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Which operator can I use in the equations for D, E, and F that can evaluate them the same way, except more efficient than how I have it shown (i.e. takes up less space on the page than both Methods)? (Yes, it took a long time to type them out. No, I'm not proud of my work 😅).
I know I can simply define A, B, and C with more elements like I've shown in Method 2 to make D and E cleaner. But that still leaves the same expression for F in both Methods. The order of the elements in matrices D, E, or F isn't important for my application of this (it's for wind loading on roof parapets).
Thank you in advance, and my apologies if this question has already been asked, or if it's excessively elementary! My grasp of matrices/vectors has always been poor, so I didn't even know what to search for. I tried a few key words, but alas, here we are.
I'm using Prime 7.0 if that's important.
Solved! Go to Solution.
Hi,
If you only have the free version of Prime 7 you cannot use the programs.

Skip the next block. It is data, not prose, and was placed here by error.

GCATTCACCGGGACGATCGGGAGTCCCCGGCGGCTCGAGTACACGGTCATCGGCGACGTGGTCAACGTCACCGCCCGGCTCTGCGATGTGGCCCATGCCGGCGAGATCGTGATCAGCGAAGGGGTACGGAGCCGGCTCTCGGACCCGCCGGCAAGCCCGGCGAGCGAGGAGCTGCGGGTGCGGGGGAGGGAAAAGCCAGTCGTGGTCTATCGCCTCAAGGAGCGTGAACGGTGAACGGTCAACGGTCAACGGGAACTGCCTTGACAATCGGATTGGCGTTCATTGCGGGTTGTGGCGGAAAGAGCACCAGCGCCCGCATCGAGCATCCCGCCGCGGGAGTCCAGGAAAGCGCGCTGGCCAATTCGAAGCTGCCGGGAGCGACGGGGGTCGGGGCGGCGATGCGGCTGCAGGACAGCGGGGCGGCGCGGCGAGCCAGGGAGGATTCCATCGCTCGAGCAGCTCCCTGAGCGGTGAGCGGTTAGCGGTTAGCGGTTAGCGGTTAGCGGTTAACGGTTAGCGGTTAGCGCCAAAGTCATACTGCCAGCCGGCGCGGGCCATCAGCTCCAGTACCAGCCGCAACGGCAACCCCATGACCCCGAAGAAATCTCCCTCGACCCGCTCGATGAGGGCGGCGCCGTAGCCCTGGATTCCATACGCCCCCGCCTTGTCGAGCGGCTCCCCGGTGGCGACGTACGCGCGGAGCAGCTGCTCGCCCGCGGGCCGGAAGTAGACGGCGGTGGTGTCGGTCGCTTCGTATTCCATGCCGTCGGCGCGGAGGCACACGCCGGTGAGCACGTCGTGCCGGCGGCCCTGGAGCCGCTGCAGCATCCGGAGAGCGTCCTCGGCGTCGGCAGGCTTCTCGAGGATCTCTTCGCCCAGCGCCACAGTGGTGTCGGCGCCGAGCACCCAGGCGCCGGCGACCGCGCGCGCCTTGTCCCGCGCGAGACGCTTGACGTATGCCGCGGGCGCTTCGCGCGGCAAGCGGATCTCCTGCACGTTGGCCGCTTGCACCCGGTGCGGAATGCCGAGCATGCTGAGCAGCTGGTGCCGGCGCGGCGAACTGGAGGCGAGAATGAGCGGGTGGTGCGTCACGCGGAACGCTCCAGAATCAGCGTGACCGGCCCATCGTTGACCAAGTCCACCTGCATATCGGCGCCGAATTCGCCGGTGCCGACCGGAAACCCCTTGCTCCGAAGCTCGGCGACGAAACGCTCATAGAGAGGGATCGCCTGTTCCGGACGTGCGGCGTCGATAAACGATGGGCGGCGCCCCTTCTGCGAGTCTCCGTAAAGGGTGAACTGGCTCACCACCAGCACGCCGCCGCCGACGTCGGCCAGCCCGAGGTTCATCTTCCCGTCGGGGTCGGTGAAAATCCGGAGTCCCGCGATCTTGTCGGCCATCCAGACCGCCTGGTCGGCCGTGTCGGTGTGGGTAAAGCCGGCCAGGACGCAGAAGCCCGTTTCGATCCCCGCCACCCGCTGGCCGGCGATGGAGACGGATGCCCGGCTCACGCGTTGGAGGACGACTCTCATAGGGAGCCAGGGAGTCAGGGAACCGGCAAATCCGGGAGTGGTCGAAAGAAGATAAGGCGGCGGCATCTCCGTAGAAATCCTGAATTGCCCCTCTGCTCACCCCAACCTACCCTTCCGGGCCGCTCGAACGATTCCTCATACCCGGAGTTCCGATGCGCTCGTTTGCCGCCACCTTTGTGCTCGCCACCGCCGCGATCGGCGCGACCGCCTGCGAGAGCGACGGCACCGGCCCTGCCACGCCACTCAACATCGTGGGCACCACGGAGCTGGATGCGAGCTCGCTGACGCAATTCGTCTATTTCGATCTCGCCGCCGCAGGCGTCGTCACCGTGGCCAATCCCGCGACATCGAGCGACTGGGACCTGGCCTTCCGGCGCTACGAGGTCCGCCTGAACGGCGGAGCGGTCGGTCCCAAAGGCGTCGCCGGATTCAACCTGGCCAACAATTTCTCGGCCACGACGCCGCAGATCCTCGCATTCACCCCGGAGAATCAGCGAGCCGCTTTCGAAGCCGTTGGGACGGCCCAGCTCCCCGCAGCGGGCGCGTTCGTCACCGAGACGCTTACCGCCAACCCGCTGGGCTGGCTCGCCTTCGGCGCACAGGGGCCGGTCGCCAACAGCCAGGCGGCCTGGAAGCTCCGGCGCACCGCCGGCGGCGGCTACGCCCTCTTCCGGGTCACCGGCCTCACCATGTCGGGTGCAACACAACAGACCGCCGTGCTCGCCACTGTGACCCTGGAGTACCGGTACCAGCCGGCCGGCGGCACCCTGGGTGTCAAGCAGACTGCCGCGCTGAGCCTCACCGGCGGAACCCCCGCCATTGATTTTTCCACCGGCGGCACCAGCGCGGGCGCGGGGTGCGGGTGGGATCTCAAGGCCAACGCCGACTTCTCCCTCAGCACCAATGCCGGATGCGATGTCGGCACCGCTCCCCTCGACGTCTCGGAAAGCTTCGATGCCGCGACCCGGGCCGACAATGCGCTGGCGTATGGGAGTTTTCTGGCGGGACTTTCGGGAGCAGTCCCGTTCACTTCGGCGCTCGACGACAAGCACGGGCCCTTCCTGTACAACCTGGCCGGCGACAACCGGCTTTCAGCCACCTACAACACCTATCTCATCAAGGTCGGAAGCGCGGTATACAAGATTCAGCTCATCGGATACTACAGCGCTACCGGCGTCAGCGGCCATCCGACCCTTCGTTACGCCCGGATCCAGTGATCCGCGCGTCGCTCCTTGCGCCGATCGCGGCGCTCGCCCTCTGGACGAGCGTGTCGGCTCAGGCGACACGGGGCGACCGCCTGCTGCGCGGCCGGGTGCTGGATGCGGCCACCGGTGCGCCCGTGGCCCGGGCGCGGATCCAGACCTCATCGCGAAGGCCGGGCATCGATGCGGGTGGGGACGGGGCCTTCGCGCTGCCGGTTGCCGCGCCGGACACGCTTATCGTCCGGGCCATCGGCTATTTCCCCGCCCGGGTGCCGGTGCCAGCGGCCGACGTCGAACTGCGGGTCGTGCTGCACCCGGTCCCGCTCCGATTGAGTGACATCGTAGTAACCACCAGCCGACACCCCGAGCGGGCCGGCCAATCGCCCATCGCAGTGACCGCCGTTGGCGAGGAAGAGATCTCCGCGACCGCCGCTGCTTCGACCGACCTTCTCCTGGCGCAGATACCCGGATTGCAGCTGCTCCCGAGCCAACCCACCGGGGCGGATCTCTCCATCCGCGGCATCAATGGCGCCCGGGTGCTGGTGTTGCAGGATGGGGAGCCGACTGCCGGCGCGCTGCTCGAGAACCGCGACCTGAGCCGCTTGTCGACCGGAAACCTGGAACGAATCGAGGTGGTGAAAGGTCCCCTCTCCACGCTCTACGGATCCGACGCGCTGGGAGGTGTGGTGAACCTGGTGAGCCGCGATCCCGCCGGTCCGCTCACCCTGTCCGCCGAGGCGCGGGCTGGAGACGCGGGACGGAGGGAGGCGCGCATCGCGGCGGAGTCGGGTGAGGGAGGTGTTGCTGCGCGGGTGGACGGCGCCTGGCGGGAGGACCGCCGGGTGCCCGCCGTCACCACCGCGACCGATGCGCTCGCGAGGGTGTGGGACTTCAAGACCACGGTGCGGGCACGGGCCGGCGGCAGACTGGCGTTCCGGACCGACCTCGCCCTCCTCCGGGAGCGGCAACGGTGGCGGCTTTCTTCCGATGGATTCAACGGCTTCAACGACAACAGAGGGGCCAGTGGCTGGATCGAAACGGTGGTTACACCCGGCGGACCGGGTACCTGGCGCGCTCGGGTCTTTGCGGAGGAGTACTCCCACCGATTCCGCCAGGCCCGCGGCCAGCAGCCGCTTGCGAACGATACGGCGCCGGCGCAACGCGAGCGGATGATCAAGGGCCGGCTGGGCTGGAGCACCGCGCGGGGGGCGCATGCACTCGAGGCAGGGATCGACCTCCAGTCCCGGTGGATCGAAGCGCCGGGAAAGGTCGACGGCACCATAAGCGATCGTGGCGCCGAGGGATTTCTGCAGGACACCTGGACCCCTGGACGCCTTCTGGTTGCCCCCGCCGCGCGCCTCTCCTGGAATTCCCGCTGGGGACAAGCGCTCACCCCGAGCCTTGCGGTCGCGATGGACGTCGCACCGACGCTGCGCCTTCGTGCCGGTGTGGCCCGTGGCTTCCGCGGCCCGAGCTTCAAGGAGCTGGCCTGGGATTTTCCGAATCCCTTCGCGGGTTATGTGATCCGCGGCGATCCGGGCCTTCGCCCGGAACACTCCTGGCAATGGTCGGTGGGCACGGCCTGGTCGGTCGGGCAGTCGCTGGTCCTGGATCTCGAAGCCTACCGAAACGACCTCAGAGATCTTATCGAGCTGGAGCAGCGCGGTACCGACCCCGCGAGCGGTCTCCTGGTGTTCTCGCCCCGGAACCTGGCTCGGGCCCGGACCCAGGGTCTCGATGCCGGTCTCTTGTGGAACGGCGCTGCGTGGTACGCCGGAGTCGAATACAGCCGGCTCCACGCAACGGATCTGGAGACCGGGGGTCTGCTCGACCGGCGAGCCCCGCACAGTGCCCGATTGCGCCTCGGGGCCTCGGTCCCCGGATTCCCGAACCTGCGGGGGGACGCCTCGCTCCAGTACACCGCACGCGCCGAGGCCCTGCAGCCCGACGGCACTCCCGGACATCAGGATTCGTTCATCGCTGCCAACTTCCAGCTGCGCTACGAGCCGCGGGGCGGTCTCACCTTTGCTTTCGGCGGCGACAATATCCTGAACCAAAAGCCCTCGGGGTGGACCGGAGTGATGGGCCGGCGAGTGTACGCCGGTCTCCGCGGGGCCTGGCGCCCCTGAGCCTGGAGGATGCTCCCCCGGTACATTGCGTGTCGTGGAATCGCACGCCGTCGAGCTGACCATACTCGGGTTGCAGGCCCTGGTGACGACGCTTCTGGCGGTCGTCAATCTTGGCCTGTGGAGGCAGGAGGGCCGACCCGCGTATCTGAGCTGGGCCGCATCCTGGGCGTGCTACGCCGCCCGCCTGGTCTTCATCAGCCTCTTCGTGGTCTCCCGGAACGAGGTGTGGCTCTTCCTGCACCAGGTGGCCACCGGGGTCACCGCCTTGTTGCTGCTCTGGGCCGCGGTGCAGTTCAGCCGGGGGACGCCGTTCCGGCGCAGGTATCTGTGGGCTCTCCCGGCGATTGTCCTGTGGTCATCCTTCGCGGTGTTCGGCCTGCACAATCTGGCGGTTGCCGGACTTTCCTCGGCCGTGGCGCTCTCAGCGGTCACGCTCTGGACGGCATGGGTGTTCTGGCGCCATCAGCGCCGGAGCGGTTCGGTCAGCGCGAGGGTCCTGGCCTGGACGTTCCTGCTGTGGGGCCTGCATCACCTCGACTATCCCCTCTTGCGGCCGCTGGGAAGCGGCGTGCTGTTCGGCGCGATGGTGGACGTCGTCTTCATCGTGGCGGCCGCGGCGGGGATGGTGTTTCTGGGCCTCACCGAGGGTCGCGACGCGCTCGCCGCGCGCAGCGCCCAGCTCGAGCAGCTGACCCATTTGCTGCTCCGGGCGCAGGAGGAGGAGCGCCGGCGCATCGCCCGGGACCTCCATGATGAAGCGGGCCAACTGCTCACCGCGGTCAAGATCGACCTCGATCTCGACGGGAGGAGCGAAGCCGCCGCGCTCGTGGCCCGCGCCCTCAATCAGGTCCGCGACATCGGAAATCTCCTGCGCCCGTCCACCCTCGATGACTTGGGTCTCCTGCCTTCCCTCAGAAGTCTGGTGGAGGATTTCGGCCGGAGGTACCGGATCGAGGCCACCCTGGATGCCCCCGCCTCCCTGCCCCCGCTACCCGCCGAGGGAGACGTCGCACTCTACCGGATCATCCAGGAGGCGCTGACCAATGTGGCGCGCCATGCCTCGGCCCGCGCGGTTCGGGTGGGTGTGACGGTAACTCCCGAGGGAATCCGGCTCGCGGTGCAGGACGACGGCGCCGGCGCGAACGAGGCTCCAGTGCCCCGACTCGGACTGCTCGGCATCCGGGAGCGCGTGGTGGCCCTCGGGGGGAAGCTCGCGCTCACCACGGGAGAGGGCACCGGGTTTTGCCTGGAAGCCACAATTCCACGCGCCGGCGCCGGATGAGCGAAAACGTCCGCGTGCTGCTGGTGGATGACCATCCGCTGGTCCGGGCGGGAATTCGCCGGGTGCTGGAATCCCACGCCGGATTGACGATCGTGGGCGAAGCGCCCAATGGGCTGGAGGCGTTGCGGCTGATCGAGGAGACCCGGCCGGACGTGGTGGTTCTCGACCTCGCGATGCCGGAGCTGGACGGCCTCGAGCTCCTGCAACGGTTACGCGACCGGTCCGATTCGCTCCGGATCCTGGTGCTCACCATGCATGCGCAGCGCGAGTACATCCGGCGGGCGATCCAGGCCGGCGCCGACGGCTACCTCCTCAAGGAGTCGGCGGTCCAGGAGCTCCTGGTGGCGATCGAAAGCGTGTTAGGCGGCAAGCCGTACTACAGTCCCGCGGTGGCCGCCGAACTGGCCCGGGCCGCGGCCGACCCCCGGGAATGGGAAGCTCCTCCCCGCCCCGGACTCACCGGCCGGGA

It can be done without programming
Cheers
Terry
Hi,
Not sure if you have a full license or free version. Programming only works in the full version.
Cheers
Terry
Hi,
If you only have the free version of Prime 7 you cannot use the programs.
It can be done without programming
Cheers
Terry
Just another range variable variant:
Changing the values of A, B and C to consecutive integers shows the pattern a bit more clearly:
It should work with different length vectors, and even with different A and B&C vector lengths:
I wouldn't recommend working with lengths much greater than about 30, as the memory requirements grow in proportion to length(A)*length(B)^2 ((30*30)^2=810,000).
Stuart
Your method 2 has errors with respect to method 1, did you see that the results are different, because you did not define the new arrays A, B and C in the order that you (apparently) want to use them according method 1?
Anyway, Terry has shown a method that involves, requires, programming. If you are on Prime express that will not work.
Here's a couple of functions that do work, also in express:
And they (should) work with array sizes up to 2000 elements.
Success!
Luc
Another method that works (even in Express), done in Prime 4.0
Thank you all! I'm well on my way to finishing these blasted calcs, thanks to you all. Cheers!